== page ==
About Big Ben
- Each dial is seven metres in diameter.
- The minute hands are 4.2 metres long (14ft) and weigh about 100kg (220lbs, including counterweights).
- The numbers are approximately 60cm (23in) long.
- There are 312 pieces of glass in each clock dial.
- A special light above the clock faces is illuminated when parliament is in session.
- Big Ben's timekeeping is strictly regulated by a stack of coins placed on the huge pendulum.
- Big Ben has rarely stopped. Even after a bomb destroyed the Commons chamber during the Second World War, the clock tower survived and Big Ben continued to strike the hours.
- The chimes of Big Ben were first broadcast by the BBC on 31 December 1923, a tradition that continues to this day.
- The latin words under the clockface read DOMINE SALVAM FAC REGINAM NOSTRAM VICTORIAM PRIMAM, which means "O Lord, keep safe our Queen Victoria the First"
- In June 2012 the House of Commons announced that the clock tower was to be renamed the Elizabeth Tower in honour of Queen Elizabeth II's Diamond Jubilee.
When was Big Ben built ?
The Palace of Westminster was destroyed by fire in 1834. In 1844, it was decided the new buildings for the Houses of Parliament should include a tower and a clock.
A massive bell was required and the first attempt (made by John Warner & Sons at Stockton-on-Tees) cracked irreparably. The metal was melted down and the bell recast in Whitechapel in 1858.
Big Ben first rang across Westminster on 31 May 1859. A short time later, in September 1859, Big Ben cracked. A lighter hammer was fitted and the bell rotated to present an undamaged section to the hammer. This is the bell as we hear it today.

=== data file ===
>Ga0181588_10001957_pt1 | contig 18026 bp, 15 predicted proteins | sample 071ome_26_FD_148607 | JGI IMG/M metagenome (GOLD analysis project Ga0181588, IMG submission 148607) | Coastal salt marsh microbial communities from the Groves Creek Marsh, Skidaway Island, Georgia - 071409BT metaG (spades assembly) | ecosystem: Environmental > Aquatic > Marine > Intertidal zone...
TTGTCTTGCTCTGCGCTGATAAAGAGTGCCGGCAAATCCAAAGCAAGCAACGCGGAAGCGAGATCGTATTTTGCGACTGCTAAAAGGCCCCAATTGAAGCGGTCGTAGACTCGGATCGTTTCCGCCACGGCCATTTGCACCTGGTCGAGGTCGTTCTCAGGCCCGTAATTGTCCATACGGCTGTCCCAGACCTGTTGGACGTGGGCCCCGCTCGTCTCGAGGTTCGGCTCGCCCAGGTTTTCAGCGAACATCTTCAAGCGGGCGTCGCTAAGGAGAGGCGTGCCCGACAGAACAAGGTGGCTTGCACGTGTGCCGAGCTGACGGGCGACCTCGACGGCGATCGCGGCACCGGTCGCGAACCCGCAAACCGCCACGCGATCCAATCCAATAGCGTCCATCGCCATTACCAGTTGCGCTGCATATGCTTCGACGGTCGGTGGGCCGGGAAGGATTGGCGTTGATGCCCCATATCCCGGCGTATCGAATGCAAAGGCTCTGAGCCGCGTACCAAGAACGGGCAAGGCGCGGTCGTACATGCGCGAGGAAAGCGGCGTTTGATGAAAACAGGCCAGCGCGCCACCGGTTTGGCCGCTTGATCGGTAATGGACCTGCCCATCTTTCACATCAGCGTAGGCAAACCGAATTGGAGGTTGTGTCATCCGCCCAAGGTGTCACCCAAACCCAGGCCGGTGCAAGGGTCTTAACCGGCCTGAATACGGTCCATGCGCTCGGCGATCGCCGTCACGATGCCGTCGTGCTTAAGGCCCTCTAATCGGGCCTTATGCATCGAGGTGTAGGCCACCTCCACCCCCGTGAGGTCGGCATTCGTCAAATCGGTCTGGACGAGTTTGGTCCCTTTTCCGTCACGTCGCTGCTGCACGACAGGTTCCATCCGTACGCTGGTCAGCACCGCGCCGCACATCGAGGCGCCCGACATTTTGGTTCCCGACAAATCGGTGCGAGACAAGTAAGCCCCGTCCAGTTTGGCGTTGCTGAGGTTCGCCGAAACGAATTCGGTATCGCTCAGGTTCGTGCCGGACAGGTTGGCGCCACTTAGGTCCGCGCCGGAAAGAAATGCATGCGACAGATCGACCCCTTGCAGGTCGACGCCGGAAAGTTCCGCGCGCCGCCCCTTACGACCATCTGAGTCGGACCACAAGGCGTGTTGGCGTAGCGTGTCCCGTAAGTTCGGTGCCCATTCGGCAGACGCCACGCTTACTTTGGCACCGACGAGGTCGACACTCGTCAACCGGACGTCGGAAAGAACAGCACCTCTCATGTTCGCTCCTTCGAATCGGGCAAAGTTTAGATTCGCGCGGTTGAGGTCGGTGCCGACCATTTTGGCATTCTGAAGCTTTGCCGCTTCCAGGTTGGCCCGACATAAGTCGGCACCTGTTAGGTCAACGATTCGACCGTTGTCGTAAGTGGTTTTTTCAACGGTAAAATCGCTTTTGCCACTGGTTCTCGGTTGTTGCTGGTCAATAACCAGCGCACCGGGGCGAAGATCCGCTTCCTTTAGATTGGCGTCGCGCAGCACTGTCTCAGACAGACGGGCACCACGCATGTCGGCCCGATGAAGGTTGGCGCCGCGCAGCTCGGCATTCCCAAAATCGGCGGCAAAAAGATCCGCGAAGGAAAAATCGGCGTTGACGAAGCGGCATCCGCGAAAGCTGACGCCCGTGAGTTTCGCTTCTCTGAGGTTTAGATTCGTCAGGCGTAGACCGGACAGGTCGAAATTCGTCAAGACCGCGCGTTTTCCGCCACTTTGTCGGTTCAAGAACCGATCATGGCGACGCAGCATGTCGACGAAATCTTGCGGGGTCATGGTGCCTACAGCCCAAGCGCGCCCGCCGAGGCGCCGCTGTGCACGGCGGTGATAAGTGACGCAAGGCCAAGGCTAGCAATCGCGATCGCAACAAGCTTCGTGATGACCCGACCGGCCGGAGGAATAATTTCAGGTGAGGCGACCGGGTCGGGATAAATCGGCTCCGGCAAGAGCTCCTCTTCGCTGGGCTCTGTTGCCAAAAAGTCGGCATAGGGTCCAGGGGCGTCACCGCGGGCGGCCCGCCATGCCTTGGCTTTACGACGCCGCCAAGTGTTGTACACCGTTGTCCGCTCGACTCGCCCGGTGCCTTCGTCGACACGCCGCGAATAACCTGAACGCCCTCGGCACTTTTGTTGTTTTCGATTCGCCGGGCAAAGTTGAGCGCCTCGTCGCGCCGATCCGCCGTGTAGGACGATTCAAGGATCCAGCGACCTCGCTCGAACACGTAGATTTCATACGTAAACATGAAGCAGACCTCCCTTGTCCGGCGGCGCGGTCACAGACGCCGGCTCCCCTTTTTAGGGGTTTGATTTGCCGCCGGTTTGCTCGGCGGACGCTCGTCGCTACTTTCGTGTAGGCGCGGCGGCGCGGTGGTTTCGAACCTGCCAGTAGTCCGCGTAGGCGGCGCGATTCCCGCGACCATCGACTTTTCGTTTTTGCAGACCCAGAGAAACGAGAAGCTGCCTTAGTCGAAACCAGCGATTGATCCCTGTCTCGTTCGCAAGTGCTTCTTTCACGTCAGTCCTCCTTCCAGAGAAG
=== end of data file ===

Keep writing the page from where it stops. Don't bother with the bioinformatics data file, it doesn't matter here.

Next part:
Big Ben is found in the Elizabeth Tower at the north end of The Houses of Parliament in Westminster, Central London, next to the river Thames.
There are a several routes that go past the tower, and Westminster Tube station is directly across the road, serviced by the Jubilee, District and Circle lines. Westminster pier is next to the tower and is served by a number of river bus travel options.
Tours Mon to Fri 9.15am, 10.15am, 11.15am & 2.15pm
Max number: 16 people per tour
Visit the Big Ben is one of London's top attractions. The Elizabeth Tower is currently closed for refurbishment, with no public tours available. You can still join a talk on the Elizabeth Tower or take a tour of the Houses of Parliament next to The Elizabeth Tower. Alternatively, watch this behind-the-scenes video of Big Ben in action.